Farming feature: Harvest with the Beeb

Tom Bradshaw, of W Bradshaw & Son farm in Fordham, has had a BBC film crew filming for a tv programm

Tom Bradshaw, of W Bradshaw & Son farm in Fordham, has had a BBC film crew filming for a tv programme called Harvest. - Credit: Archant

TOM BRADSHAW, chair of Colchester National Farmers’ Union, who farms at Fordham, recounts how he got on when a crew arrived to film him and his farm for BBC2’s Harvest series, aired this month

Reflecting back over the past year I think the word ‘challenging’ sums it up.

It’s not often that I complain about the weather because ‘us farmers’ have a really good reputation for never being happy, but this year I think it warrants it because every time we have said what we would like the opposite has arrived.

At the beginning of March we had a couple of days at 17C and I, naively, thought that spring was here, how wrong could I have been with the coldest March in several decades following. Then, as crops began to show more potential than we could have hoped for at the beginning of June, we were given the final kick in the proverbial with three weeks of incessant temperatures, very low humidity and no rainfall. This all followed the summer and autumn of 2012 which was one of the wettest we can remember.

For our farm this season has been particularly interesting, back in August last year I answered the phone and was very surprised when the lady said it’s the BBC here, could we come and visit. This was the start of what is now known as BBC Harvest. What a year to be followed by the cameras! The BBC commissioned a series following three farms through the season, one fruit farm from Herefordshire, specialising in Cherry production, Lower Hope Farm; a vegetable farm owned by the Burgess Family, Produce World; and ourselves as an arable farm. They also covered specific stories from other farms around the country. For three hours in September the focus of the BBC shifted to the job farmers do to bring in the harvest. The aim was to try and engage the public with what we, the farming community, are doing out in the field through the year.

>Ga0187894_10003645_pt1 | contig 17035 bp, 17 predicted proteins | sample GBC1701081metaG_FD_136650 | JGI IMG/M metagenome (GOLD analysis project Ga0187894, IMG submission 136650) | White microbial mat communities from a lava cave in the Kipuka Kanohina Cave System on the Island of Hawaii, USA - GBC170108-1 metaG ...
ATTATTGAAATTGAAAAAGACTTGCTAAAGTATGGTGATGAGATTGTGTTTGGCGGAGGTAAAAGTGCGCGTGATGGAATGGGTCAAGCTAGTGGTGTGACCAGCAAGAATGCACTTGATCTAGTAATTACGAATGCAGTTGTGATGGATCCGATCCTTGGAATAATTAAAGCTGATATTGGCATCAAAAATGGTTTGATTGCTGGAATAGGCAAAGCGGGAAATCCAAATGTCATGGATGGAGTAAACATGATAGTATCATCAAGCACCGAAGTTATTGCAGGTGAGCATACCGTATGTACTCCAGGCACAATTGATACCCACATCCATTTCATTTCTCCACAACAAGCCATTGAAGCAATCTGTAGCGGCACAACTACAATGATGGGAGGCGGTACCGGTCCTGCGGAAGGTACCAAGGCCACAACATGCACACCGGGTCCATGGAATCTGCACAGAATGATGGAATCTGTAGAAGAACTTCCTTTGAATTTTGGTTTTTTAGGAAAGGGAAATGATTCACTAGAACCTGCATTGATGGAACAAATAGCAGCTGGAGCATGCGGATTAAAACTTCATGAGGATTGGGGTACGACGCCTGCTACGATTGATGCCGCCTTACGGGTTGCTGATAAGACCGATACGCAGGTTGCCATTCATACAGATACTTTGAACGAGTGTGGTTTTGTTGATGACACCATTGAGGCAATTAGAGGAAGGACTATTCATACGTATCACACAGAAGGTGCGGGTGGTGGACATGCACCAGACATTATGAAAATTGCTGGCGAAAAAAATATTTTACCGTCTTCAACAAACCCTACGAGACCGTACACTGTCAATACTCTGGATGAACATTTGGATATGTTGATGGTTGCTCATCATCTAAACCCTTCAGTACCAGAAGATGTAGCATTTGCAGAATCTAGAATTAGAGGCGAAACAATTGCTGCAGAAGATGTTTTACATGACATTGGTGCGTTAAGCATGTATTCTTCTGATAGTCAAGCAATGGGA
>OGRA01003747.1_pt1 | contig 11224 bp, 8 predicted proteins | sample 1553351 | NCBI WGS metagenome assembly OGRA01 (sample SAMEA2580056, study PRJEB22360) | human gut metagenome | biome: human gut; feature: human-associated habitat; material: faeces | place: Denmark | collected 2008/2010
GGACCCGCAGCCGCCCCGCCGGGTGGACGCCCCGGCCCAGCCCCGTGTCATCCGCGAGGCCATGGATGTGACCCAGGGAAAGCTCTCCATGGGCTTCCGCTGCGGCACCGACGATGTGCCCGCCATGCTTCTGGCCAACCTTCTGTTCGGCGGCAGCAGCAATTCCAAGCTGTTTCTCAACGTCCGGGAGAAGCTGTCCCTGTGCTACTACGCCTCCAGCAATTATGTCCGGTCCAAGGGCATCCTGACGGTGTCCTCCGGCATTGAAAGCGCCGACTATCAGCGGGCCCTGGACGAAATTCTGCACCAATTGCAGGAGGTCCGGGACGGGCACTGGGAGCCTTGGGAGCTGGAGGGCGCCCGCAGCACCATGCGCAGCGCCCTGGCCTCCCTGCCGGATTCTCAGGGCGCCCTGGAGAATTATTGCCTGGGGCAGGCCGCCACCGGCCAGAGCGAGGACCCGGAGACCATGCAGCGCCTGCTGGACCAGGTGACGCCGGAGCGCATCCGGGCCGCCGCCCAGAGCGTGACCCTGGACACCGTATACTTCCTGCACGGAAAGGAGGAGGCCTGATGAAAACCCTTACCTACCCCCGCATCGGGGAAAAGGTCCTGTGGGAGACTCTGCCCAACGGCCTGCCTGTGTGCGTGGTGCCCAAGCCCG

Our main motivation has been to produce a series that will make farmers feel proud of what they do, and hopefully it’ll also make the general public think a bit more about the food they buy in the supermarkets – where does it come from, who grew it, how did they grow it, and how much hard work has gone into producing it?”, explains BBC producer Lucy Smith.

So at regular intervals through the season we have had the cameras turning up to catch whatever the task in hand was at the time. It has amazed me just how much time goes into producing a programme like this, the hours of footage that have been taken and how much of it is going to be discarded. This all culminated in them turning up at the farm for three days recording during harvest to give an ‘as-live’ experience to the viewer. Obviously harvest is an incredibly busy time of year without the distractions of an extra 20 people with cameras, jibs and mini-helicopters turning up. Thankfully the weather for the three days in the second week of August was fantastic, nearly too good! I always knew that they were going to need to use one of the combines for close-ups and filming but having a combine stopped when the moisture is 13.5% is testing for anyone, however patient you are.

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Reflecting back over the past year I realise I have been incredibly lucky to have been involved with the filming of this programme, it has been a great opportunity and I’m sure the memories will last a lifetime. It has also made me appreciate more than ever how lucky we are to do the job we do. Things that I have taken for granted have been highlighted to me when discussing my job with the recording teams over the year. In particular the North Essex countryside is incredibly picturesque, and not what any of the cameramen expected when they were coming to record in Essex. We have an abundance of wildlife, whether this be deer, grey partridge or the regular appearance of skylarks singing above our heads while recording was taking place.

The other thing that it has really highlighted to me more than ever is that we are in nature’s hands. Every time the recording team left they asked me what weather we required next. I can recall the weather in the first paragraph so clearly, because we have nearly always had the opposite of what was ordered! On the farm we can manage many things to the best of our ability but the factor that has the greatest impact on our production is completely outside our control. Gregg Wallace, one of the presenters, continually asked why on earth we do it, you don’t know the price, the yield or the weather? I guess the simple answer has to be that we love it!

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